The Joust and The Potlatch as Social Alternatives

March 11, 2021

Originally written Spring 2004; revised March 2021

Abstract: The Joust and The Potlatch as Social Alternatives

This paper examines two opposing organizational cultures: The Joust (competition) and The Potlatch (based on gifts and cooperation). The economic cases for The Joust and The Pot­latch are made, then the perceptions of each by the other are sketched with ensuing rebuttals by both.

The Joust, founded on substitution and economic conflict of interest, stresses material gain. The Potlatch thrives on nonphysical values, seeking complementarities in learning and social designs.

Jousters see The Potlatch as a system lacking incentives, without ambition or technical progress. Potlatchers view The Joust with frustration; selfish acquisitive values make cooperation impossible, as shortsightedness squanders scarce resources and threatens stability.


Teaser photo credit: By Paulus Hector Mair – De arte athletica II [1], Public Domain

  1. The Joust from a Jouster’s Perspective

“How any rational person could oppose The Joust as a socially optimal organizational form is beyond me! Look at our rates of growth, the progress we’ve made over the years, and how much all our lives have improved. The motivational impact of a competitive frame moves mountains; it fosters a natural human desire to win and thereby achieve. We would still live in the Stone Age if we didn’t have vital incentives such as our rivalries support!”

The case for The Joust is founded upon a view of human affairs based on substitution and tradeoffs as the essence of value relations. Whatever you have or receive, from this perspective, is thereby denied to me: each of us strives for more, in a widening circle of growing production affording greater returns to all. The mutual boon of free exchange allows specialization and trade, and therewith a rising efficiency in production achieved through acquisition.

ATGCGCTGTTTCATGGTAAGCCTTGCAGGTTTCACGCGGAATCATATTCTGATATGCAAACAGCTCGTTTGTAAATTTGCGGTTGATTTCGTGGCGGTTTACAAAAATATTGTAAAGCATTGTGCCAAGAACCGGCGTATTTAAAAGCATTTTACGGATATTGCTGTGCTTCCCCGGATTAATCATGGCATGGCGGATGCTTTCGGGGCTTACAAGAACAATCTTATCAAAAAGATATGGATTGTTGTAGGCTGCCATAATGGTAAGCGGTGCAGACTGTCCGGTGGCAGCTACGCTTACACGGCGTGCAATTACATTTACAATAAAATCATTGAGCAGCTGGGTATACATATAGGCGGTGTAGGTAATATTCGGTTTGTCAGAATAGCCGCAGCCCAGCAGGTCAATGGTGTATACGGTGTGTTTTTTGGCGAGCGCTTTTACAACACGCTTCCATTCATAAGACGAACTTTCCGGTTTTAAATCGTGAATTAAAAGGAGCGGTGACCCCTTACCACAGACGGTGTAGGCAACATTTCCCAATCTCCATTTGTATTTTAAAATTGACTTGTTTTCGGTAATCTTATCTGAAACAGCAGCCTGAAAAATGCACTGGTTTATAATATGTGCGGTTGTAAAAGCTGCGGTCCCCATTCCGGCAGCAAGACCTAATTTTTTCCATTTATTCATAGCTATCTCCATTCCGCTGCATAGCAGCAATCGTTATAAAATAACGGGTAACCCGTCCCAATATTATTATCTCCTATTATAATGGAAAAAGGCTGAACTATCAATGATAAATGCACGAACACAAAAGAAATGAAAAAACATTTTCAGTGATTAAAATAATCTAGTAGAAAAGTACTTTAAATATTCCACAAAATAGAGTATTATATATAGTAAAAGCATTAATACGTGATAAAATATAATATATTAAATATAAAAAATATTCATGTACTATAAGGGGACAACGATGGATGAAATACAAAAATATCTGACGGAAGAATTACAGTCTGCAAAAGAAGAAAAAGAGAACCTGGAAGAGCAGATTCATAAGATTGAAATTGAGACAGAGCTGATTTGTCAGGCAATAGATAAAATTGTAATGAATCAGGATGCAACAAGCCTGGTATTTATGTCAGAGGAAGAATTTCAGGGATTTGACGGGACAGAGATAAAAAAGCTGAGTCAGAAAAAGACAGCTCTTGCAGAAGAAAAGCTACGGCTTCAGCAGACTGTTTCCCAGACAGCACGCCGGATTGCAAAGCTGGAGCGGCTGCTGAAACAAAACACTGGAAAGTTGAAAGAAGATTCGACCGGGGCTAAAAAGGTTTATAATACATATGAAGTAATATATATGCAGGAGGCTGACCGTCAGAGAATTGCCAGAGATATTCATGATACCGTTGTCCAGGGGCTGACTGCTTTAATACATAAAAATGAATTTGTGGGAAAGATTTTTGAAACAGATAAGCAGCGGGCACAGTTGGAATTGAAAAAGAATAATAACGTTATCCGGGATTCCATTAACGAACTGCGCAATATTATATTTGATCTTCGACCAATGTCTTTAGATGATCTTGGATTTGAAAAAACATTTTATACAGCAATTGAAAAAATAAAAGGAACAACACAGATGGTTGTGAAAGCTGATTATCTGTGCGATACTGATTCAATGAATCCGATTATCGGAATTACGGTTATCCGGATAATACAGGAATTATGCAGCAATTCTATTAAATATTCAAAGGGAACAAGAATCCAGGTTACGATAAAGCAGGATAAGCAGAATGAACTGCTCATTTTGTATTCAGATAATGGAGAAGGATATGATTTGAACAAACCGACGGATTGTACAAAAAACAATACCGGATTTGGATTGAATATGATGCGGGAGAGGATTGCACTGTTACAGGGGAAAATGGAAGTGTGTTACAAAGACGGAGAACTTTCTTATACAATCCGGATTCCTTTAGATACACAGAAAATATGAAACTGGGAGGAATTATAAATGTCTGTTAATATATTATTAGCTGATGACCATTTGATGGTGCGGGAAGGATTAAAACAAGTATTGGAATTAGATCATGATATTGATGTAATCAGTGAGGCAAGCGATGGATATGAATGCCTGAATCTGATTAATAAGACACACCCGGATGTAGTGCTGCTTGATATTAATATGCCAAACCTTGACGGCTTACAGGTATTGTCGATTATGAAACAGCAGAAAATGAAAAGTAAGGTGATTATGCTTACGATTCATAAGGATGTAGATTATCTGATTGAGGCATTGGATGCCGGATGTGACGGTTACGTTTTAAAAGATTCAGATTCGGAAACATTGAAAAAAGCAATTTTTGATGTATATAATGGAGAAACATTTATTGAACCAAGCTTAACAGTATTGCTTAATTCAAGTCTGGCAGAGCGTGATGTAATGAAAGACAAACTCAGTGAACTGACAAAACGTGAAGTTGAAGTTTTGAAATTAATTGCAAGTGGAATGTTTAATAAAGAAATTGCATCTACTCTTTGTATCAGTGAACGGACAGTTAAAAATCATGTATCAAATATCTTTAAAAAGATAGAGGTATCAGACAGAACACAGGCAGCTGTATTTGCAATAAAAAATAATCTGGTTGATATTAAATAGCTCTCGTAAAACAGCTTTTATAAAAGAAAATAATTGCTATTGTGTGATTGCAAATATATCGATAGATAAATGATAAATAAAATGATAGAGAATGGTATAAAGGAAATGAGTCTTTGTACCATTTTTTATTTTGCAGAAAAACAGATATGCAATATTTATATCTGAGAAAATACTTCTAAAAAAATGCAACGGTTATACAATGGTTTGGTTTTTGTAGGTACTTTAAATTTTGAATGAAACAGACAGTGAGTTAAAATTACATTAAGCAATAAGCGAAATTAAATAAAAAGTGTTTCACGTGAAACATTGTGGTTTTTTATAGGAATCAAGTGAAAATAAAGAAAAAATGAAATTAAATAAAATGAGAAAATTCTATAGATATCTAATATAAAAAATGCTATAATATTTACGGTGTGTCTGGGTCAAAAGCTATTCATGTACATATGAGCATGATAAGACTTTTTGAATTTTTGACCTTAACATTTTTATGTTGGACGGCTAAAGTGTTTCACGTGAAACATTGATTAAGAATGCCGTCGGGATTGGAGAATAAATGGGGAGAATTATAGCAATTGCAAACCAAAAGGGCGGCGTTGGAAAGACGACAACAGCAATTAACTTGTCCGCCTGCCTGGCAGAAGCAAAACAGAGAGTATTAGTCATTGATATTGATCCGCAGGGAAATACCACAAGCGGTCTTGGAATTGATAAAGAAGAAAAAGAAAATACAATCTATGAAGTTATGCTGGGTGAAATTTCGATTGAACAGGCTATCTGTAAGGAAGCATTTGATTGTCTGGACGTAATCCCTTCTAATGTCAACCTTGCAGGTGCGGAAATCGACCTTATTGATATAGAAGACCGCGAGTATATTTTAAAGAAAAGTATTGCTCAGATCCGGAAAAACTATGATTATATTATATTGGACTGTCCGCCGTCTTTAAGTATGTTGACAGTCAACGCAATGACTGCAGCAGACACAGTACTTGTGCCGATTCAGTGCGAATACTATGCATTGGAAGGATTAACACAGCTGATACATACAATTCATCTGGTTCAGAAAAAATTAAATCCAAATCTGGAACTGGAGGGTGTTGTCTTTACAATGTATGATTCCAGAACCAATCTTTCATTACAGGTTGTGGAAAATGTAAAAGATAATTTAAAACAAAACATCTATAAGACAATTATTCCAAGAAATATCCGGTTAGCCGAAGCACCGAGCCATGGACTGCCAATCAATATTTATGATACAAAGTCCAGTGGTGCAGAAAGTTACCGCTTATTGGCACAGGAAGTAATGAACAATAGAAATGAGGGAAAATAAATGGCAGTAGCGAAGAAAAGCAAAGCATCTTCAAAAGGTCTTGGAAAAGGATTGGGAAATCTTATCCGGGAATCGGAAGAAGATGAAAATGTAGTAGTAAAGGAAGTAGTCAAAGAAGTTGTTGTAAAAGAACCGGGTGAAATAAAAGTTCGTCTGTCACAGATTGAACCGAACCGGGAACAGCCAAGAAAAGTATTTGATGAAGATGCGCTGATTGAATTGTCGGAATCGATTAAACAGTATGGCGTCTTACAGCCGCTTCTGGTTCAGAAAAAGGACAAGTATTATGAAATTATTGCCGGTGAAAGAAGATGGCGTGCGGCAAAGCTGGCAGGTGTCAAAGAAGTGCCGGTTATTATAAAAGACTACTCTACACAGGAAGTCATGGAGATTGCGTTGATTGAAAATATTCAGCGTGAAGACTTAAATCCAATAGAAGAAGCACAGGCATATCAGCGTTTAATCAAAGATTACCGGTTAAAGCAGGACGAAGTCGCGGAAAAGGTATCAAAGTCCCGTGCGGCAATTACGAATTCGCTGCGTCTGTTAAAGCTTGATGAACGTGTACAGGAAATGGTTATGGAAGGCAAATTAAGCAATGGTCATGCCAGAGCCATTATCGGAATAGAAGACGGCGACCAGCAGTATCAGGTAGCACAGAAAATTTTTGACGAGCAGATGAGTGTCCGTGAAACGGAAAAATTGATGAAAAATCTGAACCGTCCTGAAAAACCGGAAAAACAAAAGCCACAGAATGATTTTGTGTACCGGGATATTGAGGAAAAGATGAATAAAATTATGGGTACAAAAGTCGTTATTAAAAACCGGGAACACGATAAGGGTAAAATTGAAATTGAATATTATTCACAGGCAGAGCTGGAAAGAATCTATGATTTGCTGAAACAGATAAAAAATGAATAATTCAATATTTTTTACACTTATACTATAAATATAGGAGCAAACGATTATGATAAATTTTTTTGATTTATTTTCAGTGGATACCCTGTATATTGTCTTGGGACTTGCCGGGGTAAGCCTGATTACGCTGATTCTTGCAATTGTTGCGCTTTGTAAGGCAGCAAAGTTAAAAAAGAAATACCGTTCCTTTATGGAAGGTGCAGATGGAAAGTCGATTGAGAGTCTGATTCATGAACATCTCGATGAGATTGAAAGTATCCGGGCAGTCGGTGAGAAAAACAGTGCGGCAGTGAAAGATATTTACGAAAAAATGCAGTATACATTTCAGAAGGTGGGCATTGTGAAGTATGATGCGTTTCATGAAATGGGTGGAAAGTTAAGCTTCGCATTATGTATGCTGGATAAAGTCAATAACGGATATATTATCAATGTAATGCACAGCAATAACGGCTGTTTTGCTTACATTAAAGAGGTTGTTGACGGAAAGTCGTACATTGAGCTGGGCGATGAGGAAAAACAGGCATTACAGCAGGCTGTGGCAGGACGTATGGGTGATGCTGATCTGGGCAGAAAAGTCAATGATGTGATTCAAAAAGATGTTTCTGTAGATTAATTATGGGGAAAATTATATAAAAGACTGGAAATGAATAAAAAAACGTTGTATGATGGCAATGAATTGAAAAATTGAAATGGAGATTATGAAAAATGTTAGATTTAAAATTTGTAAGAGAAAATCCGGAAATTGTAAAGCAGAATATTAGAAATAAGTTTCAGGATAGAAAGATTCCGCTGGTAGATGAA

The open expansion of output driven by a Jouster mentality lifts the lives of all: competition ties prices to cost while lowering both. Thus Smith’s invisible hand turns personal gain into public good, as benefits spread from producers to consumers through competition: profits squeezed to ‘normal’ levels spill their fruits upon all.

Competition encourages striving to be the best that we can. Those who play the game only win by offering gains to others more adroitly than do their rivals. So able providers rise to the top, while lazy, incompetent people languish. This is the way it should be: those who contribute more to well-being garner a larger reward. The Joust accomplishes that.

The virtuous economics of the Joust are well established: firms jockey each other for a better position in the market, with those serving consumers more effectively earning the most. They get the highest profits in a competitive fight for supremacy at satisfying wants: selfishness spawns service. Sure, rules are required to support this mira­culous system: property rights – protected (and expanded to every activity) – yield assurance that private profit will lead to social advantage through growth. The whole system is set up to work in an optimal way.

A perfect balance is thereby achieved. Temporary private gains are redirected to the public in a process of competition, so everyone is better off. All are encouraged to work and produce specialized goods for generalized needs; the optimal allocation of means to ends sorts out the rest. Thus social incentives smoothly align with private advantage. The econo­mics have long been shown: The Joust serves everyone’s needs.